The higher courts are relatively competent and independent, but they remain subject to political influence, corruption, and inefficiencies. Certain departments, particularly the Court of Appeals, have often overturned decisions on election challenges or allegations of corruption against powerful elites, raising doubts about their independence.
Ordinary defendants in Nigerian courts frequently lack legal representation and are often ill-informed about court procedures and their rights. Human rights groups have alleged that Islamic courts in the 12 northern states with Sharia statutes fail to respect due process rights and discriminate against non-Muslims. Pretrial detainees, many of whom are held for several years, account for 65 percent of the country’s inmates, and few have had access to a lawyer. Children and the mentally disabled are often held with the general prison population. Prison facilities are rife with disease, as they commonly lack water, adequate sewage facilities, and general sanitation.
Security forces commit abuses with impunity, and corruption pervades their ranks. Extrajudicial killings of prisoners have been reported, and torture and general ill-treatment of suspects are widespread. A report issued by Nigerian and U.S. watchdog groups in May 2010 noted that police kill, torture, and rape suspects to force confessions and extort bribes. Police officers who routinely abuse their power are often supported by a chain of command that encourages and institutionalizes graft. Violent crime in certain cities and areas remains a serious problem, and the trafficking of drugs and small arms is reportedly on the rise.
The constitution prohibits ethnic discrimination and requires government offices to reflect the country’s ethnic diversity, but societal discrimination is widely practiced, and ethnic clashes frequently erupt. Minorities in the Niger Delta feel particular discrimination, primarily with regard to distribution of the country’s oil wealth, and their grievances have fueled militant violence. The government launched an amnesty program in 2009, and some militant factions accepted the offer. However, in January 2010, a spokesperson claiming to represent the main militant group, the Movement for the Emancipation of the Niger Delta (MEND), warned oil companies of future attacks. In their first-ever strike on the capital, Delta militants detonated two car bombs during an independence celebration in October, killing 10 people.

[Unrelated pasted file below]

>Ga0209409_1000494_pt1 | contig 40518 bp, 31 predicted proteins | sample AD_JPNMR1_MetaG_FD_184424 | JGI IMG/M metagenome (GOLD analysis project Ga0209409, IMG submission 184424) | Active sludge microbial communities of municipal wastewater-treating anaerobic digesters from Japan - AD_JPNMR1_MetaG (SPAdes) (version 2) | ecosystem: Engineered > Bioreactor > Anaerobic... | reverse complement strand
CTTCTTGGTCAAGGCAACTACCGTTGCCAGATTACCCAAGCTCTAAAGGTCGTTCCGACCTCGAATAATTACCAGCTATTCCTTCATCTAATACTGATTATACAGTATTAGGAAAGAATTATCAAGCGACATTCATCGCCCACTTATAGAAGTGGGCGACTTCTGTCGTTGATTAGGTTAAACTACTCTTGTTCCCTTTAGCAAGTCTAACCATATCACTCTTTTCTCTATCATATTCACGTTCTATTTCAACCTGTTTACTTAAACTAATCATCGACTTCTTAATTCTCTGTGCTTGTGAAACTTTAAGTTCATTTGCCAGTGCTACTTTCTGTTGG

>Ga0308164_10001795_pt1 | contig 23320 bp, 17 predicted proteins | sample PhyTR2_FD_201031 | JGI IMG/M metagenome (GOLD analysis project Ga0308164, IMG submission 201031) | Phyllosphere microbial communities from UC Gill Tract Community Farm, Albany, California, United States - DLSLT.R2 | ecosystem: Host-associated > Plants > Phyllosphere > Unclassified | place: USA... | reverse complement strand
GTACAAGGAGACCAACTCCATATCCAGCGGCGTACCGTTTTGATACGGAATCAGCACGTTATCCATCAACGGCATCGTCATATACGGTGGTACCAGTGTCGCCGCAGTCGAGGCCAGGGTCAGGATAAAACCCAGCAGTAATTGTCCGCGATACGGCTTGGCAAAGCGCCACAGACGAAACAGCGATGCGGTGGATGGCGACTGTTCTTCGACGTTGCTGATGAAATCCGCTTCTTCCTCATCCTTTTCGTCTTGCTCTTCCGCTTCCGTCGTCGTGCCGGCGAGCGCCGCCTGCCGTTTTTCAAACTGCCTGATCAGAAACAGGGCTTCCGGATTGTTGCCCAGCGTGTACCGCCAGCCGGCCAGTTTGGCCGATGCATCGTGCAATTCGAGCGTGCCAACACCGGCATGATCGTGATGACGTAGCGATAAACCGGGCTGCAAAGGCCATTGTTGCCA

The authorities often engage in forcible evictions to pave the way for development projects. Amnesty International estimatedthat between 2000 and 2009, more than two million Nigerians had been evicted. According to an Amnesty International report released in October 2010, recent urban development efforts in Port Harcourt included slum demolitions, which threatened to leave as many as 200,000 of the city’s most impoverished residents homeless.
Nigerian women face societal discrimination, although their educational opportunities have improved and women hold several key governmental positions. Women throughout the country experience discrimination in employment and are often relegated to inferior positions. In the northern states governed under Sharia statutes, women’s rights have suffered particularly serious setbacks. Women in some ethnic groups are denied equal rights to inherit property, and various forms of gender-based violence, including spousal rape, are not considered crimes.Although the federal government publicly opposes female genital mutilation, it has taken no action to ban the practice. While illegal, human trafficking to, from, and within the country for the purposes of labor and prostitution is reported to be on the rise. According to UNICEF, there are 15 million child laborers in Nigeria, 40 percent of whom are at risk of being trafficked. Forced labor is widespread, and the government makes no effort to combat it. Several organizations have reported on an illegal trade in which pregnant teenagers are promised abortions, only to be held until their babies are delivered and sold. No laws prohibit discrimination against the physically and mentally disabled, and people with disabilities face social stigma, exploitation, and discrimination. Homosexual activity is illegal and punishable by up to 14 years in prison.